so inspiring.
truly beautiful.

thank you.

January 30, 2011 at 7:00 PM  
Blogger Jason...etc said...

I was right with you until this comment, "You can be the most strident anarchist and own your own indie gallery but you're as dependent as a suckling child if you can't fill your own fridge from time to time." I'm not sure if that plug was quite necessary. We're all dependent. This dependency actually makes the interplay and exchange of free people's in a society a marvelous and natural thing. I also would be careful not to equate anarchy with a self-perceived sense of independence. Your critique is probably better merited towards the uber-mensch Howard Roark crowd of “I” people. Instead, look up Food Not Bombs and maybe send some of your meat to those indie anarchists out there working to help make sure anyone, everywhere can eat….I guess they probably won’t want the meat though, maybe just the cheese pizzas :)

January 30, 2011 at 7:01 PM  
Blogger Scott said...


One word: Congratulation!!

Three more words: You've made it!!

Well done - and BEAUTIFULLY written!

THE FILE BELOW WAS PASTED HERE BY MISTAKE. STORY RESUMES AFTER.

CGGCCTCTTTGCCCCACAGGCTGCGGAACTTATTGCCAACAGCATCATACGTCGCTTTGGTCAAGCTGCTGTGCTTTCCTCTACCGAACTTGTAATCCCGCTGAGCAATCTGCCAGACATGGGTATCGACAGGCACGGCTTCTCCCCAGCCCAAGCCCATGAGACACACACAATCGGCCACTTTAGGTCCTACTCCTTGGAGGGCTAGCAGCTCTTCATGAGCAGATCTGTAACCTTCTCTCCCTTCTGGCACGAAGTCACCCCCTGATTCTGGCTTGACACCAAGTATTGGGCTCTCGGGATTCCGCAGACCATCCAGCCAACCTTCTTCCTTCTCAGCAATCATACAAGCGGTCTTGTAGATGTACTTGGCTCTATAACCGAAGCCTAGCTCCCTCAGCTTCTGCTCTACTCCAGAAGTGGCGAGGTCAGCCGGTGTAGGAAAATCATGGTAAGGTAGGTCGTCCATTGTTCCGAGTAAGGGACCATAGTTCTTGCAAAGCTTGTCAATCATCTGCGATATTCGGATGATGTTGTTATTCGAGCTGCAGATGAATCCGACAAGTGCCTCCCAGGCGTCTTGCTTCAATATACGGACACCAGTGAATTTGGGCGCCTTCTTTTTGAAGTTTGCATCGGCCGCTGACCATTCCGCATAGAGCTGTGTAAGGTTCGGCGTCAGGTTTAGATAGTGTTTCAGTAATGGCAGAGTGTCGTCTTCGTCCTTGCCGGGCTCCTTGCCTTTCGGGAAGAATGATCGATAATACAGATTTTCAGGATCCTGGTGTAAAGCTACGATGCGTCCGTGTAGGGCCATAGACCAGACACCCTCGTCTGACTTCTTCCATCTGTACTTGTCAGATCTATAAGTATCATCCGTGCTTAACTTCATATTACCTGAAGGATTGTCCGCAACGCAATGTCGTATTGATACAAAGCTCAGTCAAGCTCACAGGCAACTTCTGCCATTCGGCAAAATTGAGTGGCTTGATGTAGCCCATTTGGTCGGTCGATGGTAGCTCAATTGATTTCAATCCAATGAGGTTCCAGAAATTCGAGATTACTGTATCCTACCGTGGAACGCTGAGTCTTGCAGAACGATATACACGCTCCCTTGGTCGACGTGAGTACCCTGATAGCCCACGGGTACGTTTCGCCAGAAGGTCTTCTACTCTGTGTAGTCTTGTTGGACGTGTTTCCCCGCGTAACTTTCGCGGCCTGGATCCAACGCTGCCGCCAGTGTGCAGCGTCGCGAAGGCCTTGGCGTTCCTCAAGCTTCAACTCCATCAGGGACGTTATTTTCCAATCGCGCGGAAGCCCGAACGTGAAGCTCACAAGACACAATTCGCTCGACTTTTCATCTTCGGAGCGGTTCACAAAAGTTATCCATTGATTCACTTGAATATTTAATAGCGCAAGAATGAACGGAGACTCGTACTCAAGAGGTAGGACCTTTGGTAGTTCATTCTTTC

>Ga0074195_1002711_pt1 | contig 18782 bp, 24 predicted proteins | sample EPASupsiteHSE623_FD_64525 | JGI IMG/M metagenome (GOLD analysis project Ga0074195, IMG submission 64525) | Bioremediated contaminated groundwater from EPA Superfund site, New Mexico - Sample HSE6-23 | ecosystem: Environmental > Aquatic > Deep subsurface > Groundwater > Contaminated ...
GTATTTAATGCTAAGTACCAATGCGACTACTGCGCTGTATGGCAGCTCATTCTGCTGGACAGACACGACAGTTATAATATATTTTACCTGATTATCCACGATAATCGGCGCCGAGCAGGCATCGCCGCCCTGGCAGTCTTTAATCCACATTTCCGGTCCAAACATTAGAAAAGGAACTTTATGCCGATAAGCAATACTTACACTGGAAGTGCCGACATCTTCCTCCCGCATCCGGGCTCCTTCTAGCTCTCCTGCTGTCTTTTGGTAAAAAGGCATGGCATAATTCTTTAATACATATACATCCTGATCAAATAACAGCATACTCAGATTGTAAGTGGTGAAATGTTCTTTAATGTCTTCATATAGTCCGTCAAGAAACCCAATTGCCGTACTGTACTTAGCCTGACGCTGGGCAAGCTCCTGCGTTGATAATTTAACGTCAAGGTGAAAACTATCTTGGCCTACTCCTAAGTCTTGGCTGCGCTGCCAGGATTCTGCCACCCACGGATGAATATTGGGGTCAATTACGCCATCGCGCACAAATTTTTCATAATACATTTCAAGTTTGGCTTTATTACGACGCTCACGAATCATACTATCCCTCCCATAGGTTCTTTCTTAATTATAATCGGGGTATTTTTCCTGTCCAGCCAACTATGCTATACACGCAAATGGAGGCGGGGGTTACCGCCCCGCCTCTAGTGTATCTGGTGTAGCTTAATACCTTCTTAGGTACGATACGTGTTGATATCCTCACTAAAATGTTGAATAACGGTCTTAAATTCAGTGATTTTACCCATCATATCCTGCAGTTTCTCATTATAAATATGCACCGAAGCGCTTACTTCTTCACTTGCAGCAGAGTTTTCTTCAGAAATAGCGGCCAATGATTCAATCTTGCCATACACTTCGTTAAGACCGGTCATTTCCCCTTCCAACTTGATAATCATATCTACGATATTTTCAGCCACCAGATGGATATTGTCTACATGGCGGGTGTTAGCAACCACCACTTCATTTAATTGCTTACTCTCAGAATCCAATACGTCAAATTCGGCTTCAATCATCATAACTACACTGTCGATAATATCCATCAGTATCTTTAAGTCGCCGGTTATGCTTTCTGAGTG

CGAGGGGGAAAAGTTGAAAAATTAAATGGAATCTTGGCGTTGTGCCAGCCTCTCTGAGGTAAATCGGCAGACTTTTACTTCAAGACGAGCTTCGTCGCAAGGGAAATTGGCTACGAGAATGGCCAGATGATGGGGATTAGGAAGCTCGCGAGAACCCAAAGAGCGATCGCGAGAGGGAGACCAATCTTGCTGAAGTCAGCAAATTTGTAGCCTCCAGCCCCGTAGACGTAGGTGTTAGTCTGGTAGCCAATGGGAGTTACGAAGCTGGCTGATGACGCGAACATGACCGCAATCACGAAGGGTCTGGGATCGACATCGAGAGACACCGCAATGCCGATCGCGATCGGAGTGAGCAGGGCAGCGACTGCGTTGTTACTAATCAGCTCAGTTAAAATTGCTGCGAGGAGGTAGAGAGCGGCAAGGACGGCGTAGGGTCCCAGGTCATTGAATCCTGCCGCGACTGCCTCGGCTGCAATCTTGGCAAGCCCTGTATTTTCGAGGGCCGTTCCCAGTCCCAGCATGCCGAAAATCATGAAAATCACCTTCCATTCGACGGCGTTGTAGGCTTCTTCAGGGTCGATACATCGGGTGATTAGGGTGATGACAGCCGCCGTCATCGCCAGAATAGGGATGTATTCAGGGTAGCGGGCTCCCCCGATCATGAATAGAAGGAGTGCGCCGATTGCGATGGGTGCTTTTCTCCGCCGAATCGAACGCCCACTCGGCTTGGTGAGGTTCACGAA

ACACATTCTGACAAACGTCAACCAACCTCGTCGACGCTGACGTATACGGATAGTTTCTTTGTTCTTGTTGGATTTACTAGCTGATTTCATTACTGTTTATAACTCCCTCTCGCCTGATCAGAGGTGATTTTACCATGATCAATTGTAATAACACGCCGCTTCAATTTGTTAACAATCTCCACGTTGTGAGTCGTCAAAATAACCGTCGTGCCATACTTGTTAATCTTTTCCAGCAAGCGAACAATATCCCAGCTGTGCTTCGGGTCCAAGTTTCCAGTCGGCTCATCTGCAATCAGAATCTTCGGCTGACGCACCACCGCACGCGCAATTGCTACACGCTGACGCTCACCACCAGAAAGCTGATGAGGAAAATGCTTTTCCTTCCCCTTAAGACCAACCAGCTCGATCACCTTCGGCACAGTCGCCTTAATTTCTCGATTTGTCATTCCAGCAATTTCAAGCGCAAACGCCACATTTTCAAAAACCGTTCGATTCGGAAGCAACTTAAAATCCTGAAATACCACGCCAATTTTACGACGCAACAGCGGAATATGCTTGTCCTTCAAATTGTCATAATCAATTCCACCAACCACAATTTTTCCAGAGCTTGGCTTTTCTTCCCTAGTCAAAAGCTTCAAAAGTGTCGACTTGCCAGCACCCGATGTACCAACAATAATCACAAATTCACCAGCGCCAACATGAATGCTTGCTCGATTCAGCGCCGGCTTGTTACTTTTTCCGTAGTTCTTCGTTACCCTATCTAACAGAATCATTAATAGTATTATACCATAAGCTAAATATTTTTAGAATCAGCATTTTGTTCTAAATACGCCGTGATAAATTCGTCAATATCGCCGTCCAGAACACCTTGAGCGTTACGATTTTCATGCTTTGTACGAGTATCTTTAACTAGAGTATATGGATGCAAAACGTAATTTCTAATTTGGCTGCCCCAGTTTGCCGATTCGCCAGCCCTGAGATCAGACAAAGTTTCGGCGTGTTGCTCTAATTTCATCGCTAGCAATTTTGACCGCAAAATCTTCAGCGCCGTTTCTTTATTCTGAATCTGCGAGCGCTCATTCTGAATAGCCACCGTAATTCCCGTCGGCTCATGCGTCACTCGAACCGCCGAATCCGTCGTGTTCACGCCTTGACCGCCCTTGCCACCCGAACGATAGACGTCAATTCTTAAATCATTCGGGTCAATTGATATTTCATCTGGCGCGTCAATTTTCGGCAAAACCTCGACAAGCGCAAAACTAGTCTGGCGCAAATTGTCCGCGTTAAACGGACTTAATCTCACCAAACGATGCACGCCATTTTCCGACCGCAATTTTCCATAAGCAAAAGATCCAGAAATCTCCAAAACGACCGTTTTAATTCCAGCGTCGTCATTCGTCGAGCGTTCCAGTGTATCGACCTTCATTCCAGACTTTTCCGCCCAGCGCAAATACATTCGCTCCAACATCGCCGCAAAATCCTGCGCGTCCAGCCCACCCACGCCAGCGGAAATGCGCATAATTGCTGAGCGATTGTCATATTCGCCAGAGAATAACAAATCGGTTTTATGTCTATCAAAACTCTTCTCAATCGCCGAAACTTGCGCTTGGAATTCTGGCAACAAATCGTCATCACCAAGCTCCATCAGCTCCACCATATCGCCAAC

January 30, 2011 at 7:40 PM  
Anonymous Anonymous said...

Beautifully grounding. Thank you for writing of your experience. It is inspiring to read of your journey on the farm...Makes me think of my grandmother, and she would be happy.

January 30, 2011 at 7:50 PM  
Blogger Aisha @The Bewitching Bibliophile said...

thanks for sharing this, it was awesome to see.enjoy Pig,

January 30, 2011 at 7:56 PM  
Blogger Ellen Rathbone said...

Excellent post. Thank you for sharing.

January 30, 2011 at 8:42 PM  
Blogger Mare said...

Jenna i am the biggest softie in the world, and i have to say i am very proud of you and amazed at how strong and respectful you were to pig. i bet that meat tastes fantastic, just because of the love you raised it with and showed it right up till the end.